On December 9th, Jamie O’Grady tweeted a heartbreaking video of Kimberly Jones’s son, middle schooler Keaton Jones, bravely recounting through tears the bullying he endures at school each day: Kids mock him with mean names, throw food at him, call him ugly, and worse. Celebrities and random users across the twitterverse retweeted the video, rallying to his defense and commending his bravery.
Then yesterday, The Root published readily-available social media information about his mother, Kimberly, who appeared to be a well-established racist. Throughout the course of the day, it became unclear whether or not the racist comments were actually Kimberly’s or belonged to a troll posing as her, and while rumor had it that Keaton may have been bullied after having himself used racial slurs against his classmates, his family denies it all.
So the bottom line is we don’t how much of any of this information is accurate, except that Keaton made the video of his own volition.
So instead of commenting on things that may or may not be true, I want to speak to what we can know.
To the adults in the middle of all this:
Our world is teaching kids like Keaton that skin color, sexual orientation, gender identity, religious affiliation, place of birth, and disabilities are reasons to be hated or deemed inferior. Over the past two years, we’ve seen a discernible spike in white supremacist hate crimes against each of these communities.
I see in Keaton a victim of two cruel realities: The one he faces in a broken nation where he’s taught to hate, and the one he faces at school where he is being told he is hatable. The pain and damage of each of those is incalculable.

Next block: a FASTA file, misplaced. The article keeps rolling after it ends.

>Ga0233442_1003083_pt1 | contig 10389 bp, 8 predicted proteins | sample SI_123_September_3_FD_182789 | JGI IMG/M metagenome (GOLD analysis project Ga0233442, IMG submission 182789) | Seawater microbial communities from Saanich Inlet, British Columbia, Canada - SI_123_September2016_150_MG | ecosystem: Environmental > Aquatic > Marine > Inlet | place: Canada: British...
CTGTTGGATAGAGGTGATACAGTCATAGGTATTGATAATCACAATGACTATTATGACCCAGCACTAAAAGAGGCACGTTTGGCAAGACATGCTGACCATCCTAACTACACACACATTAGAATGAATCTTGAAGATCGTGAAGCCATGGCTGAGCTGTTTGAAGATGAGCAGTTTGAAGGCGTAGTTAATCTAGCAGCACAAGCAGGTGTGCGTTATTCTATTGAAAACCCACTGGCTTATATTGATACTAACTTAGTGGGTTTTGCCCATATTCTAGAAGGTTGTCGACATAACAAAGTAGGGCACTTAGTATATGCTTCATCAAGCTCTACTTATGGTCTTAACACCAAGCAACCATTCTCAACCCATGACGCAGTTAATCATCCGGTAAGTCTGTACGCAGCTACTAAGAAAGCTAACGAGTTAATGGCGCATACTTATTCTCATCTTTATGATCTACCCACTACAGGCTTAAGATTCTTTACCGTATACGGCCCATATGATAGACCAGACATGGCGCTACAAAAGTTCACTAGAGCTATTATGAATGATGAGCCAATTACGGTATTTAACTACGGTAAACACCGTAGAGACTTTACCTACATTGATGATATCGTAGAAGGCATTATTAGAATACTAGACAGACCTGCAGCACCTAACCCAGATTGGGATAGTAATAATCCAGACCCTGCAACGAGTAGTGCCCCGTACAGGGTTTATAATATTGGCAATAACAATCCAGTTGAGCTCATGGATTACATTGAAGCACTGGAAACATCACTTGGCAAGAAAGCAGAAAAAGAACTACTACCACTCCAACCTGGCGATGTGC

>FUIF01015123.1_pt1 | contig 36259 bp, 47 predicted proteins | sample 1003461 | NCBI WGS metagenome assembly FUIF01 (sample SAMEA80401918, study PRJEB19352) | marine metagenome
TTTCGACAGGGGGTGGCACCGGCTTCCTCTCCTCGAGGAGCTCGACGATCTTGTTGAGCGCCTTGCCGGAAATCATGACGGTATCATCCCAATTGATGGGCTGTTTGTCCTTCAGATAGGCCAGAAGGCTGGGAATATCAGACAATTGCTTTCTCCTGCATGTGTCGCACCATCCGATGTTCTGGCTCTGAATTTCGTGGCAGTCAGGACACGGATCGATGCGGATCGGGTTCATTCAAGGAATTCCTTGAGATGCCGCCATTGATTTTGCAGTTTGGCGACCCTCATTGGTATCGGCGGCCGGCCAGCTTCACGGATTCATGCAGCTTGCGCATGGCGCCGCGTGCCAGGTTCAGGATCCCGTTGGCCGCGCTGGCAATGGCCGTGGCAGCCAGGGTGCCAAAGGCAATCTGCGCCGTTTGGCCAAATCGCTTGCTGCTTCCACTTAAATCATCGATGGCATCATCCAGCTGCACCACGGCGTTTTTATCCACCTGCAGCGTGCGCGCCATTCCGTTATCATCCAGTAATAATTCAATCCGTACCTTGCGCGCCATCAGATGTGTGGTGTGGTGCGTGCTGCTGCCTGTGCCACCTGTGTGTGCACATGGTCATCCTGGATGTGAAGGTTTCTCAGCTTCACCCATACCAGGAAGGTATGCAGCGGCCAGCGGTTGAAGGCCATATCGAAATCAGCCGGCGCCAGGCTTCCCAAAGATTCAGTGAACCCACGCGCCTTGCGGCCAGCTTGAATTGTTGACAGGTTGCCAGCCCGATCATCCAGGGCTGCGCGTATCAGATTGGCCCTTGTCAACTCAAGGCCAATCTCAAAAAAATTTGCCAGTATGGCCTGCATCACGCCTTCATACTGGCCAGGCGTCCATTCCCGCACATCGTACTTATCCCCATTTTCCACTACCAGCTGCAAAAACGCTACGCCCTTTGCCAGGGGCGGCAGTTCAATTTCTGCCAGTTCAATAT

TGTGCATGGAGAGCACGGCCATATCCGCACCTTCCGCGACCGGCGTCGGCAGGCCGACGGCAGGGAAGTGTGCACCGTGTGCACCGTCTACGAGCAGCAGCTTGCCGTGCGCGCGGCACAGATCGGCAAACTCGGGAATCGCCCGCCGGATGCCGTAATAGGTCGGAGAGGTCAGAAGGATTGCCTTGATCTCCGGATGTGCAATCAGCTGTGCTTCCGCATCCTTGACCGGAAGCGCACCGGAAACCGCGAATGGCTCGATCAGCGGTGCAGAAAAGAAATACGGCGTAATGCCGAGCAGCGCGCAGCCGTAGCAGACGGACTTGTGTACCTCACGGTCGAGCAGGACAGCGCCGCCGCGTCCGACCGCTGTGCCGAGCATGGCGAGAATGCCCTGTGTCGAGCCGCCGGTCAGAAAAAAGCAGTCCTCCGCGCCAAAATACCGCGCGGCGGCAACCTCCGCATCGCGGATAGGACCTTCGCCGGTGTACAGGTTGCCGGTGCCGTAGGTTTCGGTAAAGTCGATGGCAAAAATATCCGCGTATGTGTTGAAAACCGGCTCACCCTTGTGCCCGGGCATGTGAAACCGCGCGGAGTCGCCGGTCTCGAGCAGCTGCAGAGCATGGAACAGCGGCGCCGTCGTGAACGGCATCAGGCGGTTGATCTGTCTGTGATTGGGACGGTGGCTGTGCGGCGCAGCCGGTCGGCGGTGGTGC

I have to believe Keaton is a sponge who can be loved out of both lessons. If the video shows us anything, it’s a boy with some compassion and tenderness that hasn’t yet been frozen out of him.This experience for him — of seeing the world rally around someone who’s being abused and tormented for reasons beyond his control or choosing — can be transformative. It can alter the course of his entire life and set him on a path away from the hatred he’s absorbed and toward the Love, affirmation, belonging we all deserve as bearers of the Imago Dei.
Whatever kind of people his family and community have chosen to be, Keaton didn’t choose any of this: Not the confederacy, not the language of hate, not his appearance, not the bullying. How we respond to his hurt here and now may be the catalyst for the choices he ultimately makes.
Indeed, who we choose to be right now may directly affect who he chooses to be moving forward. We are obligated to his generation to choose wisely.
And to Keaton I want to say this:
I see you. I’ve watched as you’ve been hurled to the center of a mess you never wanted when spoke out against bullying. You were crushed, then lifted, and the crushed again.
I can only imagine the hurt you feel. You might want to just run away and hide and pretend this never happened.
But it happened. You’re so young, and you have a tender, compassionate heart. We know, because we watched you speak truth about equity and justice through tears. So it’s scary to land in a super vulnerable, exposed place, by no fault of our own.
You didn’t choose where you come from or what the people around you believe about others who are different. You didn’t choose to grow up in a confederate-flag-waving south. I don’t know if you were the perpetrator or just the victim of bullying, but we both know it is never okay from anyone anywhere. And you know deep in your bones that differences make us beautiful, not ugly or inferior.
So this moment in your life is transformative. What you choose matters. The video cannot be unshared; the fallout cannot be undone.
But you’ve got a whole nation who sees you, and is standing by hoping and cheering you on toward Love.
Beloved, Be Loved and Be Love. Change the tide and choose Love.
PS: Also, if you want to donate money to the cause of anti-bulling, support organizations like these.
Update (12/13/17 10:17pm): An earlier version of this post incorrectly named Jamie O’Grady as Keaton’s mom. It’s since been corrected to name Kimberly Jones.